The familiar story of Lieutenant Bligh, whose cruelty leads to a mutiny on his ship. This version follows both the efforts of Fletcher Christian to get his men beyond the reach of British retribution, and the epic voyage of Lieutenant Bligh to get his loyalists safely to East Timor in a tiny lifeboat. Written by
Jimmy Buffett's music video of his song "One Particular Harbour" was filmed on this same set, at the same time, and also with some of the film's extras. See more »
When Bligh and his launch arrive in Coupang, the launch survivors are depicted as starving and near death, seemingly to imply that they had been constantly at sea since the Mutiny on the Bounty. Historically, Bligh's launch had reached the eastern coast of Australia two weeks earlier and had repaired their boat, stocked up on food and water, and had only then set to sea again to reach the Dutch East Indies. Thus, when they reached Coupang two weeks later, the launch and her crew were in fairly good shape. See more »
[after learning at the trial that Bligh told King Tynah that Captain Cook is still alive]
You told that to this man Tynah?
King Tynah, sir.
A savage king.
A king, milord, descended from many kings.
As our King George is descended from many kings?
Yes, in a way, sir.
Then why did you lie to him? Why did you not tell him Captain Cook was murdered in Hawaii ten years before?
Because they believe that Captain Cook is immortal.
Yes, I think so, sir. They seem to regard his likeness as a ...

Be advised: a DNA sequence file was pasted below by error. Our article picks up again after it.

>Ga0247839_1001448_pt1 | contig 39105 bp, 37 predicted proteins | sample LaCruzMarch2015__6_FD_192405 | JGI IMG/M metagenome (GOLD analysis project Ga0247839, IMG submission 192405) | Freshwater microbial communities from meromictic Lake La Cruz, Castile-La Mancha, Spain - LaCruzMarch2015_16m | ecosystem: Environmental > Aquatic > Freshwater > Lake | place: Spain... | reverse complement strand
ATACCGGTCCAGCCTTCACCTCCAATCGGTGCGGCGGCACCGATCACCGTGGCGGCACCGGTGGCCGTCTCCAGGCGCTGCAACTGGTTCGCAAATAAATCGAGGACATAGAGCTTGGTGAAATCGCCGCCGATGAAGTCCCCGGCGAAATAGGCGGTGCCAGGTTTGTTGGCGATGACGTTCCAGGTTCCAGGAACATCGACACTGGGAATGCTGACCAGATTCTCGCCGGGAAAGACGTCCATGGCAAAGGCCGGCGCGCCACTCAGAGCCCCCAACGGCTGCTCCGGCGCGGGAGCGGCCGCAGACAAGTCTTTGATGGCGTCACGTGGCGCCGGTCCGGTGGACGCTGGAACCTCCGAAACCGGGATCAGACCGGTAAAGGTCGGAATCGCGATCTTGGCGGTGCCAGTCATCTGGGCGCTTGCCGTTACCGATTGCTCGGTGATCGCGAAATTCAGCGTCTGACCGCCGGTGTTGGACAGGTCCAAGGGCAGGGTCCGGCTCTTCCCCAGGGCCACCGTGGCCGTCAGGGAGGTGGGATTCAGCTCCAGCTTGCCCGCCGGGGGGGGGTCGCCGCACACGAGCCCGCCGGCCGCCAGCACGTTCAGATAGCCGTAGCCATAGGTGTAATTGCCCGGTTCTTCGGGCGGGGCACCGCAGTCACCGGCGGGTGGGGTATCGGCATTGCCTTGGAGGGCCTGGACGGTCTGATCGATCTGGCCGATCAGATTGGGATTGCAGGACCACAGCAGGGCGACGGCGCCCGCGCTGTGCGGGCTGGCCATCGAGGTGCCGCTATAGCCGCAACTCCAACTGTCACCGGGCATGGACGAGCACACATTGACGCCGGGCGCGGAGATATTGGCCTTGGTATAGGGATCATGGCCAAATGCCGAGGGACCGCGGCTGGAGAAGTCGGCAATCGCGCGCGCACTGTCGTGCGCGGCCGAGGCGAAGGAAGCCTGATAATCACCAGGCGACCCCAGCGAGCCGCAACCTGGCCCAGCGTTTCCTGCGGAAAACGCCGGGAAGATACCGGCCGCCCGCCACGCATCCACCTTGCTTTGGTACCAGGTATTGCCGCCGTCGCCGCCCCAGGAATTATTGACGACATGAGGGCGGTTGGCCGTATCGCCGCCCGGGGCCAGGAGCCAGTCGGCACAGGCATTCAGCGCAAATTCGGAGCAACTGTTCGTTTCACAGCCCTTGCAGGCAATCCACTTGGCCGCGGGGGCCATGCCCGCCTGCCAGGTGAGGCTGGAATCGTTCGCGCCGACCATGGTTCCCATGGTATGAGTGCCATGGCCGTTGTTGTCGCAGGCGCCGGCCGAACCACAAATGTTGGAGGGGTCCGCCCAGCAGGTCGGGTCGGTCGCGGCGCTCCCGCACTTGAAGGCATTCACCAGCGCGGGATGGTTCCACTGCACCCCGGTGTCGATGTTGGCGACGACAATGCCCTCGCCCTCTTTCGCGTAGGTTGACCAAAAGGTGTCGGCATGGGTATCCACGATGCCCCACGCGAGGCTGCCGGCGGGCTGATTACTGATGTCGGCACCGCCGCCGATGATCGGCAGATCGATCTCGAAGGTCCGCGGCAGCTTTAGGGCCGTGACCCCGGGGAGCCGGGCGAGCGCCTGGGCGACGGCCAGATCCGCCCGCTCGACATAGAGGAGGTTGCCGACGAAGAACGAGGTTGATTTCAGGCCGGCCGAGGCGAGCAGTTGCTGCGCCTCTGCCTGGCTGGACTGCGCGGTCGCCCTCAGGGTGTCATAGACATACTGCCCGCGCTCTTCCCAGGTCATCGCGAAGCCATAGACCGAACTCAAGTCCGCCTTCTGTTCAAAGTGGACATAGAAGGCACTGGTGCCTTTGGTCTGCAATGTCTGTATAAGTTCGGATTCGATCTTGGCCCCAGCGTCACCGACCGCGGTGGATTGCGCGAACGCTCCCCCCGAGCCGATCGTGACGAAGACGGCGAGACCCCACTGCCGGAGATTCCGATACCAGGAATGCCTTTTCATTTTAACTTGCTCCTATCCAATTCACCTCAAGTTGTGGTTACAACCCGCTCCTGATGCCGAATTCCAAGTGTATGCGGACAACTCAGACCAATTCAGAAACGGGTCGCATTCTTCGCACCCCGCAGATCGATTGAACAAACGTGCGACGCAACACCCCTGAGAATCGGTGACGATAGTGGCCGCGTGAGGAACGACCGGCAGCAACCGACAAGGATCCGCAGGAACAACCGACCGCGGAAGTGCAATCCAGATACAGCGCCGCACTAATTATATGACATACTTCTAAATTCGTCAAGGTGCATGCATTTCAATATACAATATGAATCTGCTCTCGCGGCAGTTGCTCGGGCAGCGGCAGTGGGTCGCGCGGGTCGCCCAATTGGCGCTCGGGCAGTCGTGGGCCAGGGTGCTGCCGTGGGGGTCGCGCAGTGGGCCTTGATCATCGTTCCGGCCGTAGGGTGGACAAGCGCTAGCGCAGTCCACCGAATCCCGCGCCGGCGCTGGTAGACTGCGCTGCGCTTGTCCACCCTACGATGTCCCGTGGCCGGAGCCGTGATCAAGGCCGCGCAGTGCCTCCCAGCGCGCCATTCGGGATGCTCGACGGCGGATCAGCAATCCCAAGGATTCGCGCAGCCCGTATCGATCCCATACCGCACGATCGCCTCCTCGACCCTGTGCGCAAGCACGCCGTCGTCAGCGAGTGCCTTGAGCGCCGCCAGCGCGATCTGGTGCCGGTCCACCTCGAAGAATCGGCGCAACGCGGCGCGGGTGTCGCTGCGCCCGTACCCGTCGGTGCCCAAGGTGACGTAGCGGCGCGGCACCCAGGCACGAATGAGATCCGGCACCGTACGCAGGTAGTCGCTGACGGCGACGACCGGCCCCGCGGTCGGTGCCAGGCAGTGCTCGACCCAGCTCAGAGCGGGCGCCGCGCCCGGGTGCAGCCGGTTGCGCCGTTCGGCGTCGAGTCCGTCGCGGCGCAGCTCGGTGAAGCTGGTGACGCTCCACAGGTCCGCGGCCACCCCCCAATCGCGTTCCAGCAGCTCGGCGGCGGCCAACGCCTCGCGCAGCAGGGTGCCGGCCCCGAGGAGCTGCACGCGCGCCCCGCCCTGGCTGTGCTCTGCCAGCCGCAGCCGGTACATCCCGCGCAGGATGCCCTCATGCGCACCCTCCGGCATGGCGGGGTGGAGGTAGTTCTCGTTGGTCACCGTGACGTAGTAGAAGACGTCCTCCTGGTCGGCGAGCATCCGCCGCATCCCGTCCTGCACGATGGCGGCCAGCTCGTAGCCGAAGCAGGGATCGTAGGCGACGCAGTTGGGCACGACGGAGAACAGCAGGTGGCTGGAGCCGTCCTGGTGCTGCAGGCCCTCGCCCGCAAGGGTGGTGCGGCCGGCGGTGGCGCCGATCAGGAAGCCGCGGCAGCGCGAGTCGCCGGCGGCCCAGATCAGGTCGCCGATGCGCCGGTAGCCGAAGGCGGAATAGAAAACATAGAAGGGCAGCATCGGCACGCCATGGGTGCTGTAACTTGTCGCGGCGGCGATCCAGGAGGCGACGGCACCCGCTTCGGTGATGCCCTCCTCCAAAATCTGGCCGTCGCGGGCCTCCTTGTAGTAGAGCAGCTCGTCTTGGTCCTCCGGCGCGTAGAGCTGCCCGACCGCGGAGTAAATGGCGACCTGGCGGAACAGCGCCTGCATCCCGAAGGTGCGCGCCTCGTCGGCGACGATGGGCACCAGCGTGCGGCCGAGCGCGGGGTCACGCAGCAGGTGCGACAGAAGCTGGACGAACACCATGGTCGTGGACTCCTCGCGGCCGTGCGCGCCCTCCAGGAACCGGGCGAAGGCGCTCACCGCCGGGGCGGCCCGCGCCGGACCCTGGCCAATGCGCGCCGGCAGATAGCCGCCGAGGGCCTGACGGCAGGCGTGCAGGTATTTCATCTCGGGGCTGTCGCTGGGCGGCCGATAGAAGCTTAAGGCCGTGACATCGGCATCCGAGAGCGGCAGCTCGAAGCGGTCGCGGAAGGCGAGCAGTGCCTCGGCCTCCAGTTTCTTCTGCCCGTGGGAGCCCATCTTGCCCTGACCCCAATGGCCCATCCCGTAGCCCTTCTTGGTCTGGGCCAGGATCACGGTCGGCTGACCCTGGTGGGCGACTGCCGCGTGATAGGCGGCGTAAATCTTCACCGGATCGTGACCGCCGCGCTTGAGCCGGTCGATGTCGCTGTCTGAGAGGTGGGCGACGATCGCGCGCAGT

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I'm only giving this film 8 stars, because as good as it is "the Bounty" still leaves some undeserved blots on the reputation of a great and courageous man. A bit more truth and this film would get a TEN from me.
There have been many film treatments of this amazing story, but only "The Bounty" gets it even halfway right. The 1935 Lawton/Gable "Mutiny on the Bounty" is 49% balderdash and 51% falsehood. The Trevor Howard/Marlon Bando stinker is even less factual. "The Bounty", however is pretty good history in many places, especially Bligh's court-martial and the actual mutiny sequence, which is almost word-for-word what Bligh recorded in his own writings on the matter. The ship itself is correctly represented, right down to the figurehead a woman in a blue riding habit, which makes no sense until one realizes that HMAV Bounty was originally a merchant ship called the Bethia.
The movie does take liberties with history. Some characters are composites and some important figures are absent entirely. In the plot Bligh seeks out Christian to be his second officer. In reality Christian was a friend of Bligh's wife's family, and it was he who sought a posting on Bounty; Bligh didn't solicit his participation. In fact Bligh jiggered the ship's roster to make room for Christian.
But the worst departure from fact is the business about Cape Horn and circumnavigation. The movie wants us to believe that Bligh chose the route for his own glory. Not true. Bligh complained to the Admiralty about the chosen course before they set sail from England, thinking it too dangerous for such a small vessel. But he was overruled. The return trip was never intended to go by way of Cape Horn. The cargo was breadfruit seedlings, a tropical plant that can't endure the kind of temperatures encountered in the Drake Passage or the Straits of Magellan. Bligh was forbidden to return via this route. Even if he wanted to such a course of action would have ruined his career. Also the mutiny occurred near Tofua, about 1300 miles west of Tahiti, the wrong direction to sail if you're bound for Cape Horn.
Bligh was a man and a professional. Christian was a silly, overwrought upper class schoolboy who committed a vile crime over puppy love of a Polynesian girl. He got away with attempted mass murder, and 200 years later people still praise him. Bligh was a true hero who hasn't got justice yet.
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